Rothschild v. Morrow County Commissioners et al

Filing 18

ORDER DENYING as to Serena Rothschilds §1983 claim, and GRANTING as to the §1985 claim 13 Motion to Dismiss. Signed by Judge Algenon L. Marbley on 2/22/2010. (cw)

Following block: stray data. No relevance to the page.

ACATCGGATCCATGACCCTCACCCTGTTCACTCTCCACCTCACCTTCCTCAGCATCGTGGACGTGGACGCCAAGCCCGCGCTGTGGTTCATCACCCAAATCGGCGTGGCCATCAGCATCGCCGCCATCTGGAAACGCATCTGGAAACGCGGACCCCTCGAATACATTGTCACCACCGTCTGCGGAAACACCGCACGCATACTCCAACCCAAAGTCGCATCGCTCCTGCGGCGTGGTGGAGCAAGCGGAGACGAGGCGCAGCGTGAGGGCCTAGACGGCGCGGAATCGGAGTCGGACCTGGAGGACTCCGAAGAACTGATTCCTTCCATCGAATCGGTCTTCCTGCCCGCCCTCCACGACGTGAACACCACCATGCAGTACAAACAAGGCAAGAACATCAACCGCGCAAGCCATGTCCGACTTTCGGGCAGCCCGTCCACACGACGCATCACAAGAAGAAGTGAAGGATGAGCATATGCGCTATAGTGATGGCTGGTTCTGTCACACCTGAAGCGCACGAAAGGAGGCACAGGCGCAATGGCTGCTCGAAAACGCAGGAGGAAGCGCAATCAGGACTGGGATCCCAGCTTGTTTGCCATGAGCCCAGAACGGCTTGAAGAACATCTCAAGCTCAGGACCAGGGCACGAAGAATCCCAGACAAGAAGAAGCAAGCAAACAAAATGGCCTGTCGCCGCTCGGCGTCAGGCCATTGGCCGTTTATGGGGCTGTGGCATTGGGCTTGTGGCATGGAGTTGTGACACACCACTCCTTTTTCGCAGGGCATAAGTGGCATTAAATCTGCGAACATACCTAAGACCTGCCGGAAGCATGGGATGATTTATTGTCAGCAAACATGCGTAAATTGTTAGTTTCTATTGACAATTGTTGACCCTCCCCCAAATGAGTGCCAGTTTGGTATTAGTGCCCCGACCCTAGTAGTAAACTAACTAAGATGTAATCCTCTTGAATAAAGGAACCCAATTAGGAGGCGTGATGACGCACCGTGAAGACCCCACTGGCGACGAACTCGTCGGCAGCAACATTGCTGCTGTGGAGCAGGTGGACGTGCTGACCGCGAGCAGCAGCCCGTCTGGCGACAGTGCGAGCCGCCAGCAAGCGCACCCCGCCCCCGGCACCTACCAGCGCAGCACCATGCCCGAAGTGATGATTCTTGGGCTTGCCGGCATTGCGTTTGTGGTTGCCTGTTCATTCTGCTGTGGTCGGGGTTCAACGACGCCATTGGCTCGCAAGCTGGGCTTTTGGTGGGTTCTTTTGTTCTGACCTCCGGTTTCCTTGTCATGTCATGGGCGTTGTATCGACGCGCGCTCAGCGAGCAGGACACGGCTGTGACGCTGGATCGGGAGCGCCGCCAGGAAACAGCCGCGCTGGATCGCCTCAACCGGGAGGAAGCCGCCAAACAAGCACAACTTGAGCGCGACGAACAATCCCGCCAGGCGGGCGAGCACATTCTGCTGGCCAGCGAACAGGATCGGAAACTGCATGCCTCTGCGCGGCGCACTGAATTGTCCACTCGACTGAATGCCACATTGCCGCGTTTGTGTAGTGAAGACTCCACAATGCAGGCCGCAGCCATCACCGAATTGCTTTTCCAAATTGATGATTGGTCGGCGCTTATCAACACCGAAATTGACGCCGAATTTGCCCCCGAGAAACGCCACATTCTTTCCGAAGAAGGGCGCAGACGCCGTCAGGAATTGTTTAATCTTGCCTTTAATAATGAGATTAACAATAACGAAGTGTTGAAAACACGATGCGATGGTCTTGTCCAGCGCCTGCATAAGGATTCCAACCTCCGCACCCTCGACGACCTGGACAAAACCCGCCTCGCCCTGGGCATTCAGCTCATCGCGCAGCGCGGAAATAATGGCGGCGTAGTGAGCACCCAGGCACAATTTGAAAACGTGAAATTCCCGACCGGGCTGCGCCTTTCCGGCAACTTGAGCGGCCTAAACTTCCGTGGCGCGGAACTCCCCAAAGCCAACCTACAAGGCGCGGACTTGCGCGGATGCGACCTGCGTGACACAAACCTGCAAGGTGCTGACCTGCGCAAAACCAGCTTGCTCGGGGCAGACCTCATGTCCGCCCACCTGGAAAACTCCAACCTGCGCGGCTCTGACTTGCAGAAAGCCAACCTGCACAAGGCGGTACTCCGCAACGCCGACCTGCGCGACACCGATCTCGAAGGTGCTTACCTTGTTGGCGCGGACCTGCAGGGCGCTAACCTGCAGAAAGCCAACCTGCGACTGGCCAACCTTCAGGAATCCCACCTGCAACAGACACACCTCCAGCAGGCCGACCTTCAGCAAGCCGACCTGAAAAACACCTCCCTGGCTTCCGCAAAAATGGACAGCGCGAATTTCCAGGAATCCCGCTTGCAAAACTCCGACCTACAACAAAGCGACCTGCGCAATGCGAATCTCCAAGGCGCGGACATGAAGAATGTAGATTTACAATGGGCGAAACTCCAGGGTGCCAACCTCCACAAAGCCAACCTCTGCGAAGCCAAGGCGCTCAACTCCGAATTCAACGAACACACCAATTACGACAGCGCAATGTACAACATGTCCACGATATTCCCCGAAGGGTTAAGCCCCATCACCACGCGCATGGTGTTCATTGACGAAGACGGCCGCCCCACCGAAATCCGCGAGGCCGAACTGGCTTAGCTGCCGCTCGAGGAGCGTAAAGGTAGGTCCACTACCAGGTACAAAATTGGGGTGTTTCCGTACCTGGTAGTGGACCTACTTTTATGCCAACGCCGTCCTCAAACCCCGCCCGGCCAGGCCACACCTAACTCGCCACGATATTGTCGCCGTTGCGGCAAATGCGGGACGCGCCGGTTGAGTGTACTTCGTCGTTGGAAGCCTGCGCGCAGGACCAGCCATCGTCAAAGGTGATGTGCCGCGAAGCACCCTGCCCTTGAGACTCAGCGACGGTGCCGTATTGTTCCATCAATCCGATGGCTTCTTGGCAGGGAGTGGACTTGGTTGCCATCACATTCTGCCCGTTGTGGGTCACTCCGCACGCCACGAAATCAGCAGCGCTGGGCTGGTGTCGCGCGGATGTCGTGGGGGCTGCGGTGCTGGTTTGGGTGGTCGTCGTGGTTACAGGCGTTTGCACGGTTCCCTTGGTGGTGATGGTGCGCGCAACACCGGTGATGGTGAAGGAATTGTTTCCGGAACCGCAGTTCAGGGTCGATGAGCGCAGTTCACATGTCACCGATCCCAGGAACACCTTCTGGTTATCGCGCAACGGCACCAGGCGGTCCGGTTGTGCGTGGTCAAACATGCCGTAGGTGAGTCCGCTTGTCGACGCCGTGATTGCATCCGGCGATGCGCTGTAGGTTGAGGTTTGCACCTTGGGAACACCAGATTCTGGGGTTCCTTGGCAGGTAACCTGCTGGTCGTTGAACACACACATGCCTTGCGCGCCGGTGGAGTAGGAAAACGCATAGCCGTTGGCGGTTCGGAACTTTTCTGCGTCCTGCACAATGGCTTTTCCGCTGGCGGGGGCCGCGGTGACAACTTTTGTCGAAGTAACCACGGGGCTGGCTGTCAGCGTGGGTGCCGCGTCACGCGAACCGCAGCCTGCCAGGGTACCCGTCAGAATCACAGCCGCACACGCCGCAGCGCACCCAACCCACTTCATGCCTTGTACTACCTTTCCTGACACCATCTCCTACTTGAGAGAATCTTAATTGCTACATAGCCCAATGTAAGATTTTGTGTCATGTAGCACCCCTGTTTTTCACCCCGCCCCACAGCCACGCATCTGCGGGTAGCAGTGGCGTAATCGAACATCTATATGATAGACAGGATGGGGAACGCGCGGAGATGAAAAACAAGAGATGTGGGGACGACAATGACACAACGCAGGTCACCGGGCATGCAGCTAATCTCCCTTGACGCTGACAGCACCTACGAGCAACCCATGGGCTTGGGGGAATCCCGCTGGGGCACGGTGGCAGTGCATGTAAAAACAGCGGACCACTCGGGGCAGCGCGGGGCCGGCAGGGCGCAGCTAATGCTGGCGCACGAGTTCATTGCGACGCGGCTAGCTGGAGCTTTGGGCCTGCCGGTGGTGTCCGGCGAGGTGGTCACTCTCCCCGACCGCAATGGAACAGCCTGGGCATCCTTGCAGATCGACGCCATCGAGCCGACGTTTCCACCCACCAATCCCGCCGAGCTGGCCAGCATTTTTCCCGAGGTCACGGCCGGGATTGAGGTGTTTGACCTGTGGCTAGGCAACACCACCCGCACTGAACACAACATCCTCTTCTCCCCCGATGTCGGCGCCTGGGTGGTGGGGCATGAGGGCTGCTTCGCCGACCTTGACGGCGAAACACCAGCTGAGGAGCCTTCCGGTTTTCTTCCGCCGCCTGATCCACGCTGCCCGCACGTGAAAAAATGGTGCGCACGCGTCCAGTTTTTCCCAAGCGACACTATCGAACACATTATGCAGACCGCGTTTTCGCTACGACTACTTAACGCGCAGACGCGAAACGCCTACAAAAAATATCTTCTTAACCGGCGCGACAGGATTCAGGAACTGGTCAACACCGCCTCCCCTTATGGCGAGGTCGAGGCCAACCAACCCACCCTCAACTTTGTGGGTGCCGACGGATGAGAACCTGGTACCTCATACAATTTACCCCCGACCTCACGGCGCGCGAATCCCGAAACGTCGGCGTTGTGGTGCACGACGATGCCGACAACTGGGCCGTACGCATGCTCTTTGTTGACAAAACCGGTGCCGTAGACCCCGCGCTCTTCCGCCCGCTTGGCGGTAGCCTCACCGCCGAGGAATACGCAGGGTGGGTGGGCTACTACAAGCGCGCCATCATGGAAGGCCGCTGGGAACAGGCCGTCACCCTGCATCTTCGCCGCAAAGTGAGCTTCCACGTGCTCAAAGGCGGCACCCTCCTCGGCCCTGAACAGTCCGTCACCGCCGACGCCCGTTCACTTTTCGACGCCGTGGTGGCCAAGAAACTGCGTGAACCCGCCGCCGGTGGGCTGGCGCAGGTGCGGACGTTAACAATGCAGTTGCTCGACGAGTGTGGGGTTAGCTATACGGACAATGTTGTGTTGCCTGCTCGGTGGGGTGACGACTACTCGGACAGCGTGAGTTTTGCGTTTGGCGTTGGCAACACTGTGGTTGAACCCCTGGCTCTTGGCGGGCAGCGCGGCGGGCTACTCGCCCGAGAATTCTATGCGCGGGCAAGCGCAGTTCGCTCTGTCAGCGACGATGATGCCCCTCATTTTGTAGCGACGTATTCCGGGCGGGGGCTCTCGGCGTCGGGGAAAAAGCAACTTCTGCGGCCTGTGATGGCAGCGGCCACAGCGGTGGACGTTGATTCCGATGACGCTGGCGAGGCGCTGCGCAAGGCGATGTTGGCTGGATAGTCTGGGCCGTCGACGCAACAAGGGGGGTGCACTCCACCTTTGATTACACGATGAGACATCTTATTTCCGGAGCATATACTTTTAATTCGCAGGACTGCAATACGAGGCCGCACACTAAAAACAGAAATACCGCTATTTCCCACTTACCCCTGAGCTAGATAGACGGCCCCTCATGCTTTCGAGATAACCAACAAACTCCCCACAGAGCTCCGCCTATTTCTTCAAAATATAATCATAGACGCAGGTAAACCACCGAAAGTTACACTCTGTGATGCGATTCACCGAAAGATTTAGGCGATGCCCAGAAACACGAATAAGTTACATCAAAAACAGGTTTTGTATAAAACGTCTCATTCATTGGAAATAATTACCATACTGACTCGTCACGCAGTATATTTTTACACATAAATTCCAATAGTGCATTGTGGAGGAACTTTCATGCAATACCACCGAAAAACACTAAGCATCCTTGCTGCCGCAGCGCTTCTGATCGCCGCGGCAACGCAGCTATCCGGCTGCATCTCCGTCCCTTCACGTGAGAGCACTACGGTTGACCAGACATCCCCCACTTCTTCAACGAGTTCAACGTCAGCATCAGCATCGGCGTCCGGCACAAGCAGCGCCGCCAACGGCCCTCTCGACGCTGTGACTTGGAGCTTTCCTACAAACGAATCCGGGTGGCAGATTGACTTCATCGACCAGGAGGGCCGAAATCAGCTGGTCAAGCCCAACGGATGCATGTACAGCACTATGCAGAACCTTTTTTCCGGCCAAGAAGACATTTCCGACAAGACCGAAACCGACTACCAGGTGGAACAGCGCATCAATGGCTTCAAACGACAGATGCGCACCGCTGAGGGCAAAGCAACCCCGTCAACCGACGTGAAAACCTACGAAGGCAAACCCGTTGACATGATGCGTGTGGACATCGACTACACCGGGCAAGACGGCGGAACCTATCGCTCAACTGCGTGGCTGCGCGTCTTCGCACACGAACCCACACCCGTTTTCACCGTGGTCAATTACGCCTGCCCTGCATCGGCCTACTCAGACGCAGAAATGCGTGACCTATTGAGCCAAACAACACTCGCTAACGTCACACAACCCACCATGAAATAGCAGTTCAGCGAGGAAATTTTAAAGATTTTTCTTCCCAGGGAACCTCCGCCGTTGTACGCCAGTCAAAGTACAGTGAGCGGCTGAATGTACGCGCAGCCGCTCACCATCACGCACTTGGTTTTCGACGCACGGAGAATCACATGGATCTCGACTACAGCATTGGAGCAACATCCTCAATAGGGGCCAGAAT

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IN THE UNITED STATES DISTRICT COURT FOR THE SOUTHERN DISTRICT OF OHIO EASTERN DIVISION SERENA LYNN ROTHSCHILD, Administrator of the Estate of Gregory Rothschild Plaintiffs, v. MOHAMMAD AHMED, M.D., et. al., Defendants. : : : : : : : : : : Case No: 2:09-cv-112 JUDGE MARBLEY MAGISTRATE JUDGE ABLE OPINION AND ORDER I. INTRODUCTION This matter is before the Court on Defendant Dr. Mohammad Ahmed's ("Dr. Ahmed")'s Motion to Dismiss (Dkt. 13). Dr. Ahmed moves to dismiss Plaintiff Serena Rothschild ("Serena Rothschild")'s Complaint brought on behalf of the Estate of Gregory Rothschild for Eighth Amendment Constitutional violations resulting in 42 U.S.C. 1983 & 1985 claims. For the reasons set forth below, Dr. Ahmed's Motion to Dismiss is DENIED as to Serena Rothschild's 1983 claim and GRANTED as to the 1985 claim. II. BACKGROUND Plaintiff Serene Rothschild is the executor of the Estate of Gregory Rothschild. Gregory Rothschild, Serena Rothschild's father, was incarcerated in Morrow County Jail from May 3, 2008 to May 9, 2008. On May 9, 2008, while in the custody of the Morrow County Jail, Gregory Rothschild, who suffered from Chron's disease, died as a result of a perforation of the small intestine. On August 7, 2009, Serena Rothschild filed a complaint alleging that at the time of her father's death Dr. Ahmed was the treating physician at Morrow County Jail, that Dr. Ahmed knew of her father's Chron's disease, that Dr. Ahmed delayed and denied medical treatment to Gregory Rothschild, and that Dr. Ahmed's actions showed a deliberate indifference to Gregory Rothschild's serious medical needs. On August 27, 2009, Dr. Ahmed filed a Motion to Dismiss, alleging that Serena Rothschild failed to state a claim upon which relief can be granted. III. STANDARD OF REVIEW A case may be dismissed if the complaint does not state a claim on which relief can be granted. Fed. R. Civ. P. 12(b)(6). "A motion to dismiss for failure to state a claim is a test of the plaintiff's cause of action as stated in the complaint, not a challenge to the plaintiff's factual allegations." Golden v. City of Columbus, 404 F.3d 950, 958-59 (6th Cir. 2005). Consequently, the Court must construe the complaint in the light most favorable to the non-moving party, accept all factual allegations as true, and make reasonable inferences in favor of the non-moving party. Total Benefits Planning Agency, Inc. v. Anthem Blue Cross & Blue Shield, 552 F.3d 430, 434 (6th Cir. 2008); Murphy v. Sofamor Danek Gp.,Inc., 123 F.3d 394, 400 (6th Cir. 1997). However, the Court is not required to accept as true mere legal conclusions unsupported by factual allegations. Ashcroft v. Iqbal, 129 S.Ct. 1937, 1949 (2009) (citing Bell Atl. Corp. v. Twombly, 550 U.S. 555, 127 S. Ct. 1955 (2007)). Although liberal, the Rule 12(b)(6) standard requires more than the bare assertion of legal conclusions to survive a motion to dismiss. Allard v. Weitzman, 991 F.2d 1236, 1240 (6th Cir. 1993) (citation omitted). The complaint must "`give the defendant fair notice of what the claim is, and the grounds upon which it rests.'" Nader v. Blackwell, 545 F.3d 459, 470 (6th Cir. 2008) (quoting Erickson v. Pardus, 551 U.S. 89, 127 S.Ct. 2197, 2200 (2007)). While a complaint -2- need not contain "detailed factual allegations," its "[f]actual allegations must be enough to raise a right to relief above the speculative level." Twombly, 550 U.S. 544, 127 S. Ct. 1955, 1964 (2007). A complaint that suggests "the mere possibility of misconduct" is insufficient; rather, the complaint must state "a plausible claim for relief." Iqbal, 129 S.Ct. at 1950 (citing Twombly, 550 U.S at 556). IV. LAW AND ANALYSIS A. 1983 Claim In order to establish a 1983 claim, a plaintiff must prove that: (1) a person acting under color of state law; (2) deprived the plaintiff of a right secured by the Constitution or laws of the United States. Sigley v. City of Parma Heights, 437 F.3d 527, 533 (6th Cir.2006) (citing West v. Atkins, 487 U.S. 42, 48 (1988)). Section 1983 does not itself provide any substantive rights, but instead is a vehicle by which plaintiffs may vindicate their federal rights. A court must, therefore, first identify the specific constitutional right at issue. Albright v. Oliver, 510 U.S. 266, 271(1994). Dr. Ahmed urges this Court to dismiss Serena Rothschild's 42 U.S.C. 1983 claim because she has not sufficiently pled either a Constitutional violation or that Dr. Ahmed was a state actor. Serena Rothschild alleges that Dr. Ahmed violated her father's Eighth Amendment rights by showing deliberate indifference to his serious illness. The Supreme Court has long held that the "deliberate indifference to serious medical needs of prisoners constitutes the unnecessary and wanton infliction of pain proscribed by the Eighth Amendment." Estelle v. Gamble, 429 U.S. 97, 104 (1976) (internal citations omitted). In order to establish deliberate indifference, a plaintiff must show more than negligence, and rather must show "some intent indicating a -3- reckless disregard of a substantial risk of serious harm." Cairelli v. Vakilian, 80 Fed.Appx. 979, 983 (6th Cir. Nov. 17 2003) (citing Farmer v. Brennan, 511 U.S. 825 (1994)). This inquiry involves both an objective and subjective inquiry. Phillips v. Roane County, 534 F.3d 531, 539 (2008). The objective inquiry looks to whether the plaintiff pleads the existence of a sufficiently serious medical need, and the subjective inquiry focuses on whether the plaintiff pled sufficient facts to show that the defendant "subjectively perceived facts from which to infer substantial risk to the prisoner, that he did in fact draw the inference, and that he then disregarded that risk." Id.; Comstock v. McCrary, 273 F.3d 693, 703 (6th Cir.2001). Under Iqbal, a civil complaint survives a motion to dismiss if it "contain[s] sufficient factual matter, accepted as true, to state a claim to relief that is plausible on its face." Iqbal, 129 S.Ct. at 1949. The Supreme Court further stated that "[d]etermining whether a complaint states a plausible claim for relief will ... be a context-specific task that requires the reviewing court to draw on its judicial experience and common sense." Id. at 1950. Accepting Serena Rothschild's factual allegations as true, this Courts finds that it is plausible that Gregory Rothschild's Eighth Amendment rights were violated due to deliberate indifference to his medical care, as the Complaint meets both the objective (sufficiently serious medical need demonstrated by Gregory Rothschild's death) and subjective (Complaint alleges that Dr. Ahmed knew of the Chron's disease, knew that Gregory Rothschild was deteriorating, and disregarded his condition) tests. The Constitutional deprivation prong of a 1983 claim has been meet for pleading purposes. Dr. Ahmed claims that Serena Rothschild "does not allege that Dr. Ahmed was contacted or consulted about Rothschild's medical situation...". (Df. Br. Mot. to Dismiss, at 4.) This is contradicted by the Complaint, which alleges that Dr. Ahmed was the treating physician -4- employed at Morrow County Jail, that all the Defendants, including Dr. Ahmed, knew of Gregory Rothschild's Chron's disease, that the Defendants, once again including Dr. Ahmed, acted with deliberate indifference in Gregory Rothschild's medical care by delaying and denying care, and that this indifference led to Gregory Rothschild's untimely death. These allegations, taken together, amount to an allegation that Dr. Ahmed was contacted and consulted about Gregory Rothschild's medical situation for the purposes of surviving a motion to dismiss. Turning to whether Serena Rothschild adequately pled that Dr. Ahmed is a state actor under 1983, the Supreme Court has held that a defendant acts under the color of state law when he exercises power "possessed by virtue of state law and made possible only because [he] is clothed with the authority of state law." West v. Atkins, 487 U.S. 42, 49 (1988). In West, the Supreme Court held that a physician, under contract with the state to provide medical services to inmates on a part time basis, was acting under the color of state law for the purposes of 1983 because the state had a duty to provide health care to inmates, and had transferred the responsibility for health care to the defendant. Id. at 54-55. West went on to explain that "[i]t is the physician's function while working for the State, not the amount of time he spends in performance of those duties or the fact that he may be employed by others to perform similar duties, that determines whether he is acting under color of state law." Id. at 56. Dr. Ahmed asks this Court to dismiss Serena Rothschild's Complaint because she fails to plead adequately that he was a state actor. Dr. Ahmed claims that he was "employed to render an independent medical decision, and had no agreement of common purpose" with the state. (Dr. Br. Mot. to Dismiss, at 7.) To support his argument, Dr. Ahmed relies on Collyer v. Darling, 98 F.3d 211 (6th Cir. 1996) and Straub v. Kolgore, 100 Fed. Appx. 379 (6th Cir. 2004). Neither -5- Collyer nor Straub provides guidance here, as Collyer dealt with a district court's finding of summary judgment where the physicians involved had been found to be contracted on a one time basis, and Straub involved a plaintiff who had been transported to a local hospital, not a state prison or jail. At the motion to dismiss stage, the Court is not concerned with a challenge to a plaintiff's factual allegations. Golden v. City of Columbus, 404 F.3d 950, 958-59 (6th Cir. 2005). Rather, the Court looks to whether the complaint states a claim upon which relief can be granted. Id. In her Complaint, Serena Rothschild alleges that Dr. Ahmed was employed by Morrow County Jail to provide medical services to inmates. (Compl. 3.) Assuming Serena Rothschild's allegations to be true, this Court finds that she has adequately plead that Dr. Ahmed is a state actor for the purposes of a 1983 claim. Serena Rothschild has adequately pled that Dr. Ahmed was acting under the color of state law and violated Gregory Rothschild's Eighth Amendment rights. Accordingly, the Complaint states a plausible claim for relief for a 42 U.S.C. 1983 claim, and Dr. Ahmed's Motion to Dismiss as to the 1983 claim is hereby DENIED. B. Section 1985 Claim Section 1985 provides a cause of action where "[t]wo or more persons in any State...conspire or go in disguise on the highway or on the premises of another, for the purpose of depriving...any person or class of persons of the equal protection of the laws, or of equal privileges and immunities under the laws...." 42 U.S.C. 1985(3). In order to survive a motion to dismiss for a 1985(3) claim, a plaintiff must show not only conspiracy, but must also allege membership in a protected class and discrimination on account of that membership. Bartell v. Lohiser, 215 F.3d 550, 559 (6th Cir.2000). Bartell noted that in Browder v. Tipton, 630 F.2d -6- 1149 (6th Cir.1980), the 6th Circuit held that 1985(3) only covers conspiracies against: 1) classes who receive heightened protection under the Equal Protection Clause; and 2) those individuals who join together as a class for the purpose of asserting certain fundamental rights. Id. (internal citations omitted); see also United Brotherhood of Carpenters and Joiners of America v. Scott, 463 U.S. 825, 829 (under 1985 (3), a claimant must establish "some racial, or perhaps otherwise class-based, invidiously discriminatory animus."). In this case, the Complaint does not allege: 1) that Gregory Rothschild was in a protected class; or 2) that he was discriminated against on account of his membership in that class. Given this, even if the Court were to accept Plaintiff's argument that the phrase "policy or custom" in paragraph 16 of the Complaint is a sufficient substitute for "conspiracy," Plaintiff will not have sufficiently pled a 1985 conspiracy claim. Accordingly, Dr. Ahmed's Motion to Dismiss is GRANTED as to the 1985 claim. C. Medical Malpractice Dr. Ahmed argues that Serena Rothschild failed to meet the pleading standards for a medical malpractice claim under Ohio law. Serena Rothschild, however, freely concedes that she did not plead a medical malpractice claim. This Court will not, therefore, address Dr. Ahmed's arguments as to this issue. V. CONCLUSION For the reasons stated above, Dr. Ahmed's Motion to Dismiss is DENIED as to Serena Rothschild's 1983 claim, and GRANTED as to the 1985 claim. IT IS SO ORDERED. s/Algenon L. Marbley ALGENON L. MARBLEY, JUDGE United States District Court DATE: February 22, 2010 -7-